Tuesday, March 7

What was Jesus intent?

The vision statement for the South America Region of the IMB is:

A Church Planting Movement among all peoples,
The gospel to every person,
Every believer a full participant in the Great Commission.

Do we really believe, teach and practice that last part?

One of the issues making headlines in S. Baptist circles these days centers on Baptist interpretation of the baptism portion given in the Great Commission. Does baptismal authority rest with individual believers or with a local church congregation?

What was Jesus intent when he gave the Great Commission?

Were his words intended for, 1) the gathered disciples and them alone, 2) the local church throughout the ages, 3) all disciples of Christ down through the ages?

If your interpretation is #1, then sit back and relax, there is little for you to worry about. It's not your business what God chooses to do with the untold millions who are on their way to an eternity separated from Christ. As strange as it sounds, I have dialogued with many believers who don't like to admit it, but by their actions actually hold to this postion. They feel their responsibility is only to those the Lord brings directly into their life. They have been pacified in their conscience that God only "calls" certain ones of us for this kind of work. They, of course, are not part of this select group.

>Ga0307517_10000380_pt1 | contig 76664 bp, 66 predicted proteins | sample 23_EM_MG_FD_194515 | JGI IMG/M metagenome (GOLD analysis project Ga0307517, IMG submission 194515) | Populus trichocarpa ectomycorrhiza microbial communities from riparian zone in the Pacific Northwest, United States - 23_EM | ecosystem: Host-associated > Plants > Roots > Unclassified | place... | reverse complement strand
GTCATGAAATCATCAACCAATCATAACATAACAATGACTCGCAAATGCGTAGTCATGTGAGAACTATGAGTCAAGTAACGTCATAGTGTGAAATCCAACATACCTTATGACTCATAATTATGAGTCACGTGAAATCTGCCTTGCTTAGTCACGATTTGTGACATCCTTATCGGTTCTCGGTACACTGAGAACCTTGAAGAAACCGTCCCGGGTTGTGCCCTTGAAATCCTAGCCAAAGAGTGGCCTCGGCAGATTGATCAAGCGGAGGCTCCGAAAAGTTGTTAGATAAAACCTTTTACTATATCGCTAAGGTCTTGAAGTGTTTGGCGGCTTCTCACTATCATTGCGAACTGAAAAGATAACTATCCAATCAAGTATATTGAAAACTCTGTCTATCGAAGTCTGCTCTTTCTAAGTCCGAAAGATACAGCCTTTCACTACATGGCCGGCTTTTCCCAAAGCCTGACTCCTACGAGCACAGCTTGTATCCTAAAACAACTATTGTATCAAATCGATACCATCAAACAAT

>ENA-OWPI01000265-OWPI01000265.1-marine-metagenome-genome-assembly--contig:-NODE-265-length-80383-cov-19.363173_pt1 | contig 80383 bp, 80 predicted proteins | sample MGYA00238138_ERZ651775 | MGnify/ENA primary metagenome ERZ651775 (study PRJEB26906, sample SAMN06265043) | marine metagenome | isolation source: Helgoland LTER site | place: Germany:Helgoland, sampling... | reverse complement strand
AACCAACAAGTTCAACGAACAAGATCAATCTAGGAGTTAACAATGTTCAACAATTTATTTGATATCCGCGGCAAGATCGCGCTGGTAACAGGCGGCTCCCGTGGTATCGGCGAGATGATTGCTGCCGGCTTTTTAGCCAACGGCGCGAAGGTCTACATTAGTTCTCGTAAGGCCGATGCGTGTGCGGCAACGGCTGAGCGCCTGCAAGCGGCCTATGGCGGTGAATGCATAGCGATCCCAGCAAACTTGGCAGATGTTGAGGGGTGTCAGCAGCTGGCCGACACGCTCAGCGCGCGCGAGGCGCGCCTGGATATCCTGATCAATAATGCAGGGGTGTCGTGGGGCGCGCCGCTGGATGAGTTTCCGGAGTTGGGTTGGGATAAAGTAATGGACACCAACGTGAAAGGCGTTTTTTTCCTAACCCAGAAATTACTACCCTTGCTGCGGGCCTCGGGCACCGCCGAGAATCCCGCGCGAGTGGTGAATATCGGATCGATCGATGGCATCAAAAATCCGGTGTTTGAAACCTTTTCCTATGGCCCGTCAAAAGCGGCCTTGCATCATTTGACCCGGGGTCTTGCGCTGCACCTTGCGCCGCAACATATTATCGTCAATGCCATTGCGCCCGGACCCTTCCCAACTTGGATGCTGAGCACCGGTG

If the second interpretation is where you find peace, then you believe that every believer is charged by Christ to:

a) go,
b) make disciples,
c) ?
d) teach these new believers.

What happened to "c"? Why was it skipped? Those holding to this position feel that baptism as an ordinance is reserved only for those proper administrators, someone who has been given authority to baptize.

In other words, all of us can do three of the four commands of Christ. But only certain individuals can do all four. Was that Christ's intent when he charged his disciples with carrying out the Great Commission? Did He consider baptism something above the other tasks of going, disicipling and teaching? Is it so special that it can only be administered by a select group of authorized individuals? If so, who are those individuals? How do they get to be the lucky ones to get to obey ALL that Christ said?

Now that may well be the intent of the passage. It certainly seems that many Baptists truly hold this conviction. Fine. But my own reading of this, in combination with other baptismal passages, point me to the third option. I simply feel that the plain reading of the GC lends itself to just what it says: ALL of us followers of Christ who consider ourselves to be His disciples. We are the ones charged with carrying out Jesus' commission.